• At that point, a comeback no longer seemed impossible but still seemed nigh-impossible, like how Superman isn’t quite invulnerable but is nigh-invulnerable. Apparently, the Canucks came to Nashville with pockets full of kryptonite.
  • With 15 seconds left in regulation, Quinn Hughes made a quintessential Quinn Hughes move, deking out Gustav Nyquist so badly that Nyquist when spinning to the ice. That created a 6-on-4 situation and the Canucks took advantage. Miller got a shot through traffic to the net and Boeser pounced on the rebound, putting his first chance off the side of the net before calmly collecting the puck and tucking it inside the post before not-so-calmly celebrating his miraculous game-tying hattrick goal with 8 seconds left in regulation.
  • “A goalscorer knows,” said Tocchet. “They know the right time to shoot it. Sometimes guys will just jam it — you see that goal, he didn’t jam it. He waited, brought it back. I don’t know how many seconds were left but that’s Boes, he’s got a really good hockey IQ to score goals. His timing is really, really good.”
  • Soak it in: this is a defining moment in Canucks history. It’s akin to Game 7 against the Calgary Flames in 2004 when Jarome Iginla missed the empty net and Markus Naslund went end-to-end to set up Matt Cooke’s tying goal to send the game to overtime. That is an all-time great Canucks moment even though they went on to lose that game; how much better was this moment considering the Canucks went on to win.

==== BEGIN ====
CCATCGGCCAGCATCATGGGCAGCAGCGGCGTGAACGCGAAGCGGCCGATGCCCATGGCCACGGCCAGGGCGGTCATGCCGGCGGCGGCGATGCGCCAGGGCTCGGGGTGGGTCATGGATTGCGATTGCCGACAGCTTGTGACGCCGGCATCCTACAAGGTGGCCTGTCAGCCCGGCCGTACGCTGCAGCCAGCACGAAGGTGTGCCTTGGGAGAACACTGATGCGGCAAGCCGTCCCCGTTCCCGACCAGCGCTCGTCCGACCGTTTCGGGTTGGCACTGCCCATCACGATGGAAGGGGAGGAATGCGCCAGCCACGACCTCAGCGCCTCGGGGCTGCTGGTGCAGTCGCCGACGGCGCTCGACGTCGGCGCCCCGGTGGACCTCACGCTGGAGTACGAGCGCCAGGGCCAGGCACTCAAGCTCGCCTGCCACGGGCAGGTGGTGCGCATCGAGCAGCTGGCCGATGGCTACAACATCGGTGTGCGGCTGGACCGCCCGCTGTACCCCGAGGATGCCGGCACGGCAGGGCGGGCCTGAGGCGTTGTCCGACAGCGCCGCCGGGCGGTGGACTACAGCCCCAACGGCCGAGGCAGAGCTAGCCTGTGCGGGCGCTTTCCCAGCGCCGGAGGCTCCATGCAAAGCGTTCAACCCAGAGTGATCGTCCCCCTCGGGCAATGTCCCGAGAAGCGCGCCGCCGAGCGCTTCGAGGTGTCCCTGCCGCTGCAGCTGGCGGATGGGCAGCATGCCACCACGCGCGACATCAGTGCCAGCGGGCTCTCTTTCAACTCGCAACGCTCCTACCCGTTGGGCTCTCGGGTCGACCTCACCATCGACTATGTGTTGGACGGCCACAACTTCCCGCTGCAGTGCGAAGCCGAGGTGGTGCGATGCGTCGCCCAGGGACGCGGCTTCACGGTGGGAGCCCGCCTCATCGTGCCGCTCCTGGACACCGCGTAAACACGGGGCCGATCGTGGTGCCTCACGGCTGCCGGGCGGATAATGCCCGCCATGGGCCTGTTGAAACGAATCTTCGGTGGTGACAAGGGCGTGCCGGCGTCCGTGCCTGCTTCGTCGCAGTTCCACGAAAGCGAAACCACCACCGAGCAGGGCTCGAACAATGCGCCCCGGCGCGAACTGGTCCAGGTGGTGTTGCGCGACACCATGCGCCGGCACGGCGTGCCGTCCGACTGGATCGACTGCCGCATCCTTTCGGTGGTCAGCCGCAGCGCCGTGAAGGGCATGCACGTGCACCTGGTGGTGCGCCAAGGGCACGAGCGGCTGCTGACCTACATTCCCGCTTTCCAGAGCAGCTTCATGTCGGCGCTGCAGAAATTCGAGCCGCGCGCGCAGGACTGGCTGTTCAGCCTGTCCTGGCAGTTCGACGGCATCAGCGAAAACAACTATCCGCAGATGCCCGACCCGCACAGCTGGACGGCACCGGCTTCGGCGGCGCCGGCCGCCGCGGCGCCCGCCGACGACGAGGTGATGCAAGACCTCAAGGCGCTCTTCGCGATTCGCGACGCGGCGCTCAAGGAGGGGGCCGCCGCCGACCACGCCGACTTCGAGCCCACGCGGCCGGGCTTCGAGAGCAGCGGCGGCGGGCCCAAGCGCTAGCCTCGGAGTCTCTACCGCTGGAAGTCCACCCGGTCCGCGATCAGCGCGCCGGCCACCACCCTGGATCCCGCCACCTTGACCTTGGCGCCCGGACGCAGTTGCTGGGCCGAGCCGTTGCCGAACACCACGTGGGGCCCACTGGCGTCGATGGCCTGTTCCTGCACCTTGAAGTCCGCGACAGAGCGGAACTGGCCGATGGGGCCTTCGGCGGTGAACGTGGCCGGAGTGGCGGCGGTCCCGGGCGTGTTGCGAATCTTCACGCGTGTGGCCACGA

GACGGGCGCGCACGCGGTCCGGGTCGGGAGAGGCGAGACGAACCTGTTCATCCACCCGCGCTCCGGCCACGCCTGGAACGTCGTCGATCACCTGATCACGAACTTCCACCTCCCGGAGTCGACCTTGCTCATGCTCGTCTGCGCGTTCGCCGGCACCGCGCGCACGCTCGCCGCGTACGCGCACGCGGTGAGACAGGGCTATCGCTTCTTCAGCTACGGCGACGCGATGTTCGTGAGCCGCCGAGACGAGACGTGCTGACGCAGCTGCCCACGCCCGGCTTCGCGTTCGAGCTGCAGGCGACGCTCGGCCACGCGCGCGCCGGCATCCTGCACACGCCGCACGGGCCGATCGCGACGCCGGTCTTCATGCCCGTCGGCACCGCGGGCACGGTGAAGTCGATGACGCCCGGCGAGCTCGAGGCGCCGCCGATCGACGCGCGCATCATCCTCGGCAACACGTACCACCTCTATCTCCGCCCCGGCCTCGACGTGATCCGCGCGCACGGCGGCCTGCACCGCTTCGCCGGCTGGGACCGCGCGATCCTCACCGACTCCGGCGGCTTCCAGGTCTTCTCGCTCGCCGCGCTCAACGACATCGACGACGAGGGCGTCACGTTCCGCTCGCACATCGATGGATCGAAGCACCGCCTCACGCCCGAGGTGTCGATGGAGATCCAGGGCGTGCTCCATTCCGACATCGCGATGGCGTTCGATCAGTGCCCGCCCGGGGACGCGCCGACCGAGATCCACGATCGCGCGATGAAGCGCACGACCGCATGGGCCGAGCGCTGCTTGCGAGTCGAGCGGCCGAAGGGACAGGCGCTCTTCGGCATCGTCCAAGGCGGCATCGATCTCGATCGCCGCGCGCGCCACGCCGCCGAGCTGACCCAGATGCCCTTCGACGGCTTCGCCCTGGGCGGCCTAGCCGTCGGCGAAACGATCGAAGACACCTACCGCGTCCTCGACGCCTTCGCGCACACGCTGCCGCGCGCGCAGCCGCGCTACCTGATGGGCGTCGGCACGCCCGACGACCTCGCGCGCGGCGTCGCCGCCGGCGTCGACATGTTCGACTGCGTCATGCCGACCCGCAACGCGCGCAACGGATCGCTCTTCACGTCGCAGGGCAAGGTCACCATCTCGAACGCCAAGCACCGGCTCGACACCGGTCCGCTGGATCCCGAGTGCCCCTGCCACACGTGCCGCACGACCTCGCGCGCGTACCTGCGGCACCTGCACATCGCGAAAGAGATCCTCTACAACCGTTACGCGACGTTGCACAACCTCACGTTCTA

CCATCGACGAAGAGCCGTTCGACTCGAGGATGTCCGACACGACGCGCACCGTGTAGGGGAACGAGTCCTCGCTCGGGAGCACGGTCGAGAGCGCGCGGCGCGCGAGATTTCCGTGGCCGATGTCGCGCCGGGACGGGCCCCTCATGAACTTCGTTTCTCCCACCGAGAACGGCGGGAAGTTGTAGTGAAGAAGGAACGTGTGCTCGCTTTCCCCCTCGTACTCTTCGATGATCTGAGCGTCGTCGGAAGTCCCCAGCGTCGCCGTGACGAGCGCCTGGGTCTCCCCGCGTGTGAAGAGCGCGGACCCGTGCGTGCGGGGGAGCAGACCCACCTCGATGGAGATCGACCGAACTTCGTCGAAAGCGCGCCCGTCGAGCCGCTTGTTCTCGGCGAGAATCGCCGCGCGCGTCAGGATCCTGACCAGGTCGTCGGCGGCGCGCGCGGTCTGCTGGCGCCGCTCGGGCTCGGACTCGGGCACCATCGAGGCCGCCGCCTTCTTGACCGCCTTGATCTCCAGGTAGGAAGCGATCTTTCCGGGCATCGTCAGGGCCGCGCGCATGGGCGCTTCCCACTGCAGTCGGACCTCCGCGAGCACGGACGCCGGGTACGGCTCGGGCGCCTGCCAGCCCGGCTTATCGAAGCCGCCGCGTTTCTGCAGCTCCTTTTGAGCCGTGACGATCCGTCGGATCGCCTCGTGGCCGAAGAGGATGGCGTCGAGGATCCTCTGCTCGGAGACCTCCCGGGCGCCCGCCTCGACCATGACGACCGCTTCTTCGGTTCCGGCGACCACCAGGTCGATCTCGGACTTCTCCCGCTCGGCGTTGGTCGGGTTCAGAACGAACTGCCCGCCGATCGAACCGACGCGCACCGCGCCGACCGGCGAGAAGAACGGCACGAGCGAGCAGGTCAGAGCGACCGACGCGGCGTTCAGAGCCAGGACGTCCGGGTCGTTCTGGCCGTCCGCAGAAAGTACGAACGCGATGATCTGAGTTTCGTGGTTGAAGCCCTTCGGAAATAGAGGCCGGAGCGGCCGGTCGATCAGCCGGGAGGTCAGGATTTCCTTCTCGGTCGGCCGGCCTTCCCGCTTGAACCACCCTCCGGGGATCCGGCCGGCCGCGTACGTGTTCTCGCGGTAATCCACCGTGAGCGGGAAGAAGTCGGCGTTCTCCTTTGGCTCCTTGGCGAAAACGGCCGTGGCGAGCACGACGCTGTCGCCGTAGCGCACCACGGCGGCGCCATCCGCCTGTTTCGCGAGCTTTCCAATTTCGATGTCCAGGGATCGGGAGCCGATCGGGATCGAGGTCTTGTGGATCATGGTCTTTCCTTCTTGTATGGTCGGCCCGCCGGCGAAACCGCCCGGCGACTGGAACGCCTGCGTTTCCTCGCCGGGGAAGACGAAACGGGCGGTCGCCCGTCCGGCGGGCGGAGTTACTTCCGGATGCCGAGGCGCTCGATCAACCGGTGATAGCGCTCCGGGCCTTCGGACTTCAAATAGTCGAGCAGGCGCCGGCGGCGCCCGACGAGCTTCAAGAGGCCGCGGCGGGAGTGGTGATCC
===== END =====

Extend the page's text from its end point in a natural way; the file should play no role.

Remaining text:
• Maybe the Predators were rattled by giving up the two late goals because all of their tightly-structured defence went out the window in overtime, as they abandoned the middle of the ice like Daniel Plainview abandoned his child. A minute into the extra frame, Ian Cole pinched down the boards to keep the puck alive and Lindholm stepped out to the point as if he was going to cover for Cole. As Filip Forsberg moved to cover the point, Lindholm quietly drifted into the slot instead, where Conor Garland found him for the game-winning goal.
  • "It was a nice pass, so I just kinda put it in," said Lindholm. "Obviously, when you score one of those, an OT winner, it's always a good feeling."
  • Look, there’s no way to put this game into words. I tried but this was one of the wildest comebacks I have ever seen in any sport. It took two goals and a post with an empty net in the span of three minutes to get this game to overtime. It shouldn’t have happened. But it did.
  • Three wins down; 13 to go.